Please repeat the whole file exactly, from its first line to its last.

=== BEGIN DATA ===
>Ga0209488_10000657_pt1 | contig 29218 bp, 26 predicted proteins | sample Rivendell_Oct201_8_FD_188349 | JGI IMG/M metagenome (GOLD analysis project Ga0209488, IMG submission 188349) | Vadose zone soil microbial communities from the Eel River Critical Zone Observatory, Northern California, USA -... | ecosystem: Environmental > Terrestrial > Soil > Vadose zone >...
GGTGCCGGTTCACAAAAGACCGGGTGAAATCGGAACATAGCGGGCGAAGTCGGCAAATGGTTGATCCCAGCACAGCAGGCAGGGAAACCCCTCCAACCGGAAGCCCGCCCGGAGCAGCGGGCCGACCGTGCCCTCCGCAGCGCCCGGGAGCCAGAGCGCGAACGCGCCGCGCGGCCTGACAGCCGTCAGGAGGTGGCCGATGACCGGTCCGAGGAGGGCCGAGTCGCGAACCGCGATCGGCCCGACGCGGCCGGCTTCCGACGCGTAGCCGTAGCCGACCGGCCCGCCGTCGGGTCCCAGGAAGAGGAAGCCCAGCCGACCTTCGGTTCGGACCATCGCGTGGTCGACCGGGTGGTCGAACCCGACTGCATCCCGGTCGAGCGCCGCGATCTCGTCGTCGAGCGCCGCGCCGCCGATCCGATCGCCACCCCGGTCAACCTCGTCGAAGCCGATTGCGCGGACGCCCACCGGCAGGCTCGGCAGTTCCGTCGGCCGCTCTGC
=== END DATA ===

>Ga0209488_10000657_pt1 | contig 29218 bp, 26 predicted proteins | sample Rivendell_Oct201_8_FD_188349 | JGI IMG/M metagenome (GOLD analysis project Ga0209488, IMG submission 188349) | Vadose zone soil microbial communities from the Eel River Critical Zone Observatory, Northern California, USA -... | ecosystem: Environmental > Terrestrial > Soil > Vadose zone >...
GGTGCCGGTTCACAAAAGACCGGGTGAAATCGGAACATAGCGGGCGAAGTCGGCAAATGGTTGATCCCAGCACAGCAGGCAGGGAAACCCCTCCAACCGGAAGCCCGCCCGGAGCAGCGGGCCGACCGTGCCCTCCGCAGCGCCCGGGAGCCAGAGCGCGAACGCGCCGCGCGGCCTGACAGCCGTCAGGAGGTGGCCGATGACCGGTCCGAGGAGGGCCGAGTCGCGAACCGCGATCGGCCCGACGCGGCCGGCTTCCGACGCGTAGCCGTAGCCGACCGGCCCGCCGTCGGGTCCCAGGAAGAGGAAGCCCAGCCGACCTTCGGTTCGGACCATCGCGTGGTCGACCGGGTGGTCGAACCCGACTGCATCCCGGTCGAGCGCCGCGATCTCGTCGTCGAGCGCCGCGCCGCCGATCCGATCGCCACCCCGGTCAACCTCGTCGAAGCCGATTGCGCGGACGCCCACCGGCAGGCTCGGCAGTTCCGTCGGCCGCTCTGC